I think demanding of conference organisers to invite female speakers is window-dressing; a conference should have the most relevant people. And in a country where there large majority of relevant people in a certain field is male, you’ll get male conferences. If you want to change that you have to start at the root. And I think a more generous system of paternity leave and better childcare would pay itself off; think of all the tax money all these successful women in Norway bring in! And the British and Dutch women could do the same. Unfortunately, these don’t seem to be the times in which governments are keen on changes that will only pay off after the next elections. If there ever were any…

  4. UK scientist on academia-net says:

    I was asked to put a listing on academia-net and thought about it for a while, and whether it was going to just add to more tokenism (I’m working on the physics/engineering border, in the UK, and was asked to join because of an ERC grant). I decided to go for it to help with the ‘not able to think of a woman’ scenario – I decided, if there was a list, then it could just be an aid in remembering. So far I’ve only had one contact, about a position at a German university, but we’ll see what happens!

  5. Ursula Martin says:

    I’m inclined to think that nagging is more effective than a database – I have been on numerous databases over the years, set up with the best of intentions no doubt, but not sure which are still extant, and I am fairly certain the invitations I get have always come from visibility through other routes. If organisers remember to “think of inviting a woman” in the first place, they will probably be able to think of someone without recourse to a database!

    I have been involved in a number of campaigns to persuade conferences that have not had a tradition of women speakers to improve matters. The trick that seemed to work is to get a few senior people, male and female, involved in writing to the organisers, and to keep up the pressure for a few years as such events have a hopeless collective memory!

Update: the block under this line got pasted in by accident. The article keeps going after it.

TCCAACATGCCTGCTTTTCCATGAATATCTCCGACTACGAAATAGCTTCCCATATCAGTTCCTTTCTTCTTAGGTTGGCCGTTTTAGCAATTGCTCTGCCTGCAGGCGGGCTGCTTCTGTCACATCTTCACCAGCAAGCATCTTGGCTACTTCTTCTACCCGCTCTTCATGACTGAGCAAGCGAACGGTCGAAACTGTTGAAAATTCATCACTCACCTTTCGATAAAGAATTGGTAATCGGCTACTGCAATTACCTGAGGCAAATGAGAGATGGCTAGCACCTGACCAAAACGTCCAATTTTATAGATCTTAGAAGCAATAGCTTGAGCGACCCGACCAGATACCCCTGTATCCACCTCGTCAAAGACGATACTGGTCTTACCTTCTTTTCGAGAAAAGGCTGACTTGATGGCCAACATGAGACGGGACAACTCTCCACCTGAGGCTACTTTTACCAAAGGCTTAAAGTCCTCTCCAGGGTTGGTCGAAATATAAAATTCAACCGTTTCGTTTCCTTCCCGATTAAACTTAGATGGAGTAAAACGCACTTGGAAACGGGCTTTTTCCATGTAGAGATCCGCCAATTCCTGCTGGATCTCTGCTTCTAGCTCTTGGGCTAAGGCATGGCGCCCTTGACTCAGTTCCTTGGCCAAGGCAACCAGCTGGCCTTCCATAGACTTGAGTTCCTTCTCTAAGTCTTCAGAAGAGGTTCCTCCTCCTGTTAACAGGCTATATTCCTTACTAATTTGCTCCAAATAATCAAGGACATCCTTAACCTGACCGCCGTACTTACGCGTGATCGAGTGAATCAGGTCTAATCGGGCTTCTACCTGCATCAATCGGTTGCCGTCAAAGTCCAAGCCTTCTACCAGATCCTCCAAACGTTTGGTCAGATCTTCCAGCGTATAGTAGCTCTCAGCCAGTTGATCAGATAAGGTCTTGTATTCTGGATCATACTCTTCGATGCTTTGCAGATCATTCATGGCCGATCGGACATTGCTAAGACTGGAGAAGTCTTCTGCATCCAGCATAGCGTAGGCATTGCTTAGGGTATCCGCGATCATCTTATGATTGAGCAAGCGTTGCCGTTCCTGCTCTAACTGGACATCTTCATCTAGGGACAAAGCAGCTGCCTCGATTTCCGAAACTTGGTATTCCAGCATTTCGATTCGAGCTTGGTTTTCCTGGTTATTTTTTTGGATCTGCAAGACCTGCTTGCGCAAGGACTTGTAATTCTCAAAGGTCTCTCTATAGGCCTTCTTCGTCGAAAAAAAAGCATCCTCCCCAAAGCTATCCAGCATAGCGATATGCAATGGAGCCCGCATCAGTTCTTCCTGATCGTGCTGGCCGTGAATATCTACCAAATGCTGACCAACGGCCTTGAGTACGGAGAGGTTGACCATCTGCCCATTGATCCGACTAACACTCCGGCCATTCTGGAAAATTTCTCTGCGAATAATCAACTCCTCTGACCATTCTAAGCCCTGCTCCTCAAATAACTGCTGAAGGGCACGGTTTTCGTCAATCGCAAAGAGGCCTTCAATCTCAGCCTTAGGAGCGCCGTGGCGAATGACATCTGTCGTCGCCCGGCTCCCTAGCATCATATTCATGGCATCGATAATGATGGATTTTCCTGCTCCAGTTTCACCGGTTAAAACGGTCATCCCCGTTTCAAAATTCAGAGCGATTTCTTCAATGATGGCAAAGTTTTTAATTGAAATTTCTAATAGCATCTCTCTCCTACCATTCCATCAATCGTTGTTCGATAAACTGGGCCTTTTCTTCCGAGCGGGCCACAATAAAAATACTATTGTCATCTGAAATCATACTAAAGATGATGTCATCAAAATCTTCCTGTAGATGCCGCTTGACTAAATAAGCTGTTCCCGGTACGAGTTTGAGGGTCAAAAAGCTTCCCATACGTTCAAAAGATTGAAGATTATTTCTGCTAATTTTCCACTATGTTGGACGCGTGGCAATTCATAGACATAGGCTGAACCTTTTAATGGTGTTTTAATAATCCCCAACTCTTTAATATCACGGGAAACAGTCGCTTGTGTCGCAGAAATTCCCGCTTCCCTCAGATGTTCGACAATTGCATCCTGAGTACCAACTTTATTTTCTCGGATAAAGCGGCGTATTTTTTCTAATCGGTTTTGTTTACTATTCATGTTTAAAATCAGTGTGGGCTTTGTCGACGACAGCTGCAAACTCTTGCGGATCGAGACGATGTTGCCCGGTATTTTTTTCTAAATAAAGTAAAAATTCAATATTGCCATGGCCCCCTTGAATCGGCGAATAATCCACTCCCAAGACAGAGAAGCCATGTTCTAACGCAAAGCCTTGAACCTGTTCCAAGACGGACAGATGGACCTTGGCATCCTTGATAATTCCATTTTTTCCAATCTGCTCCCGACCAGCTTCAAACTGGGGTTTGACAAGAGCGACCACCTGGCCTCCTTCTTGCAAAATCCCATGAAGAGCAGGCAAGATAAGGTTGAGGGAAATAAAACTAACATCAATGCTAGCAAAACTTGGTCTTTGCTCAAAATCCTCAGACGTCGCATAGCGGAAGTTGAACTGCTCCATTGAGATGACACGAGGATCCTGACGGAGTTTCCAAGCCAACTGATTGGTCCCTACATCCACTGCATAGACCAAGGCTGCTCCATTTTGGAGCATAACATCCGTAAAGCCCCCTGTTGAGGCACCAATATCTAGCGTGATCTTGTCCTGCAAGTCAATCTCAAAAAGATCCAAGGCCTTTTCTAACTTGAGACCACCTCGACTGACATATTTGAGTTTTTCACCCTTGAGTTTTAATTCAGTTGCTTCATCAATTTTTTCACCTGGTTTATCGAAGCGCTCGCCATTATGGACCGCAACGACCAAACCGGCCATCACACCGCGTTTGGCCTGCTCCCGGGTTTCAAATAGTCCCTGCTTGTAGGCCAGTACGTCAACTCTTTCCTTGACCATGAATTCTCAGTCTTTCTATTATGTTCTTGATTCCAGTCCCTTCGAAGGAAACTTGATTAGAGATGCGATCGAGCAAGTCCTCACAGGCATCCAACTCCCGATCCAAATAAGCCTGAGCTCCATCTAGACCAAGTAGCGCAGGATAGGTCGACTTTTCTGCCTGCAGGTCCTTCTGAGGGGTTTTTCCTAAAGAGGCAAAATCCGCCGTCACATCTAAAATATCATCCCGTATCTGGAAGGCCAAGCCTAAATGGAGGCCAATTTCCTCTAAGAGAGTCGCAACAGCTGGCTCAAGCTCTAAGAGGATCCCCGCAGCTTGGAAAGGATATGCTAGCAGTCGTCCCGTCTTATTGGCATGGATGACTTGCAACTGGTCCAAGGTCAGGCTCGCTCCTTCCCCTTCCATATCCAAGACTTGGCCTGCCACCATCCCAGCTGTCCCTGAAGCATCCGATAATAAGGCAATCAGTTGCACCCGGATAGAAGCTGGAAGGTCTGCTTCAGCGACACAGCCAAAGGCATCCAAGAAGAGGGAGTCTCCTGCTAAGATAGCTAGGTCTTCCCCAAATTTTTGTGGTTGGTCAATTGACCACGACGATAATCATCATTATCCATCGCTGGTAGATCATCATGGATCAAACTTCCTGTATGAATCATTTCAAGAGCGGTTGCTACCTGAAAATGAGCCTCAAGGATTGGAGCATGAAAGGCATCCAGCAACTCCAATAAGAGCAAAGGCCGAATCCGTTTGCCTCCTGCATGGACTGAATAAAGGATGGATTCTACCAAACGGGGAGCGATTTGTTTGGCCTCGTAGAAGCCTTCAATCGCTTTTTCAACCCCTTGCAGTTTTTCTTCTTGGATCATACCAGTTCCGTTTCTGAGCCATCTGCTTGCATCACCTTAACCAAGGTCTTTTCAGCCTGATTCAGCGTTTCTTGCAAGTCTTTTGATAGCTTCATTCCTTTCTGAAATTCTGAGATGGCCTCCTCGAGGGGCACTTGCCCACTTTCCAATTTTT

It is fairly easy to generate and reuse a form letter with half a dozen possible names along the lines of “dear … ,… saddened to see that yet again there were no female speakers at …. data shows that the gender balance in our field is 70/30 male/female and it would be good for the prestigious xx conference to be able to reflect that … among names you might like to think about in future are … aa bb, winner of the xxx; cc dd, holder of an ERC fellowship; …. “

    • Michael Merrifield says:

      I entirely agree, but would go a little further and say that in addition to keeping up the pressure when standards of equality are not met, it is inappropriate to highlight and celebrate when they are. Expressing satisfaction that women are well- or even over-represented on a particular platform sends a message that the organisers have somehow done well in meeting what should be a basic expectation, and serves to perpetuate the notion that recognizing scientists on the basis of merit rather than gender is exceptional rather than an appropriate norm.

      • Unfortunately too often invited speakers are invited on the grounds that they have been invited to speak at other conferences before! How many times have you heard some Professor Bigwig give the same talk at conferences? It happens all the time, it is frustrating, sometimes boring if it’s exactly the same talk and it means that other people (men and women) of merit aren’t being invited. If you never get ‘spotted’ , however deserving, you can end up like the lines from Gray’s Elegy

        Full many a flower is born to blush unseen,
        And waste its sweetness on the desert air

        So, nagging, databases or your preferred alternative method is still required to get diversity – whatever attributes you want to lump under that word (distribution in seniority, gender, geographical location, ethnicity etc). Would that merit alone be sufficient to ensure this happened.